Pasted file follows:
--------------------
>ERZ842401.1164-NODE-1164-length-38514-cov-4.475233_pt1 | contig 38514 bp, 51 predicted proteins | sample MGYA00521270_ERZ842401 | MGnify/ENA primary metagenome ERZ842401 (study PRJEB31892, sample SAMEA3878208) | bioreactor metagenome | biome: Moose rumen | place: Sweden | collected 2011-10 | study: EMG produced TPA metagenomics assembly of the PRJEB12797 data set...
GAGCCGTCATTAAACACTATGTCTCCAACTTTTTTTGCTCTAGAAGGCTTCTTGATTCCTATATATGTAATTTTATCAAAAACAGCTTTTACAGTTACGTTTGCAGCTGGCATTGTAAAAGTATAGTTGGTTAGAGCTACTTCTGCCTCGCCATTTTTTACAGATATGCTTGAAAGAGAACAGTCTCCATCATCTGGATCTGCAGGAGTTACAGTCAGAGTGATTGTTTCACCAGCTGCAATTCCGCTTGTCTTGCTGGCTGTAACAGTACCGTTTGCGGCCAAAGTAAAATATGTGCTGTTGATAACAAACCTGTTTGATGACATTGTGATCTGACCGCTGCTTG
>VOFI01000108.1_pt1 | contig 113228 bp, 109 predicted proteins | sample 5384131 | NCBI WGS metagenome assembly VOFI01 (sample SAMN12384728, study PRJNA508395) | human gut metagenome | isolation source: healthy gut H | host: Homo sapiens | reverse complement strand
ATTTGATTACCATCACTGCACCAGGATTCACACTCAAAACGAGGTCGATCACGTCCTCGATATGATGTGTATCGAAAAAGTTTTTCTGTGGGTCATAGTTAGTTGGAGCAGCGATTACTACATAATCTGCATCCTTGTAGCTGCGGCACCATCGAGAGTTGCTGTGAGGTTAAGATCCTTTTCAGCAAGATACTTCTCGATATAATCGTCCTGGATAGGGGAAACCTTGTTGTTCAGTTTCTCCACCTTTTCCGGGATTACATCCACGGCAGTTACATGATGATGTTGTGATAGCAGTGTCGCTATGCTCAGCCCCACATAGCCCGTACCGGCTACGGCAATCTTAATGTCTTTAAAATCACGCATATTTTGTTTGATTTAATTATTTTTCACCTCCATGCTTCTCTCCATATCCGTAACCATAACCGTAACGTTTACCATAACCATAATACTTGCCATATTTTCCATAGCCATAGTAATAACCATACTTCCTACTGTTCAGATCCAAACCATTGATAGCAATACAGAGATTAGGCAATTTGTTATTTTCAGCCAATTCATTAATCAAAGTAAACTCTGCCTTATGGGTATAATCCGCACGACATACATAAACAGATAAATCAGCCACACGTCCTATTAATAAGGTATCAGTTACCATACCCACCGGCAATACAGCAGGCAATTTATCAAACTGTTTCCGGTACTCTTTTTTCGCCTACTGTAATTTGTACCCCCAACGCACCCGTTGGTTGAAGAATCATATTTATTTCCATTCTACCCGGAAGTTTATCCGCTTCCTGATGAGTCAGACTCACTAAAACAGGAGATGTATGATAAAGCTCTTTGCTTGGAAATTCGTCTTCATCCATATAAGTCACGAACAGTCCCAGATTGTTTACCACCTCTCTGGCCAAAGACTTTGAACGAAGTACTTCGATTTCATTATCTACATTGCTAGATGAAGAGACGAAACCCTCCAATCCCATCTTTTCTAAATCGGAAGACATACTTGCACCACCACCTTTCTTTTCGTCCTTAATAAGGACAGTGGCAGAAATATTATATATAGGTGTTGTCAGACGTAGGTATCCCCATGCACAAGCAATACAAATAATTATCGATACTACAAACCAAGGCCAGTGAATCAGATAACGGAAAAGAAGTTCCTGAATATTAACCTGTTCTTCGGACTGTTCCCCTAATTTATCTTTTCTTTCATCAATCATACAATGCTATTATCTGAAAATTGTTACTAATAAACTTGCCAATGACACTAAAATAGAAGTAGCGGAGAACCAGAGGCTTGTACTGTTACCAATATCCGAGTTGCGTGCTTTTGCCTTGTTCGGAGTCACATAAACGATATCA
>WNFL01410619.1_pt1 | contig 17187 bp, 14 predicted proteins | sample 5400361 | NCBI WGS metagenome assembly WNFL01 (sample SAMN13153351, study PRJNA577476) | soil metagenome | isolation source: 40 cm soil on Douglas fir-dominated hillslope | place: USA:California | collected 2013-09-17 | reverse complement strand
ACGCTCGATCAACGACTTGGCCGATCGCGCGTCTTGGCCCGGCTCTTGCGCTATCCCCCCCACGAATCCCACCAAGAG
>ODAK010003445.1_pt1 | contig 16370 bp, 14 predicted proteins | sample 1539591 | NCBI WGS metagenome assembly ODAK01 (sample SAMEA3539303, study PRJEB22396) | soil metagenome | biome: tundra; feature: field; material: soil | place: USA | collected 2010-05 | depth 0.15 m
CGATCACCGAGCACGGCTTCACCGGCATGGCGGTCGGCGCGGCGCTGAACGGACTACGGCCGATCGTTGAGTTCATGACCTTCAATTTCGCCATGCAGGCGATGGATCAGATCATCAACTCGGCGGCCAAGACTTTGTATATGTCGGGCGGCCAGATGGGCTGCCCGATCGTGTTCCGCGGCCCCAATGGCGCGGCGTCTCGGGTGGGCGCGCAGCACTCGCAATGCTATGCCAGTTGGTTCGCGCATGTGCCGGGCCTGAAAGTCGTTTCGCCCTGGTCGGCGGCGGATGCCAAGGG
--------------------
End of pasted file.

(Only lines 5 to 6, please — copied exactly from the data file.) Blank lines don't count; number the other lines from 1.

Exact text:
>WNFL01410619.1_pt1 | contig 17187 bp, 14 predicted proteins | sample 5400361 | NCBI WGS metagenome assembly WNFL01 (sample SAMN13153351, study PRJNA577476) | soil metagenome | isolation source: 40 cm soil on Douglas fir-dominated hillslope | place: USA:California | collected 2013-09-17 | reverse complement strand
ACGCTCGATCAACGACTTGGCCGATCGCGCGTCTTGGCCCGGCTCTTGCGCTATCCCCCCCACGAATCCCACCAAGAG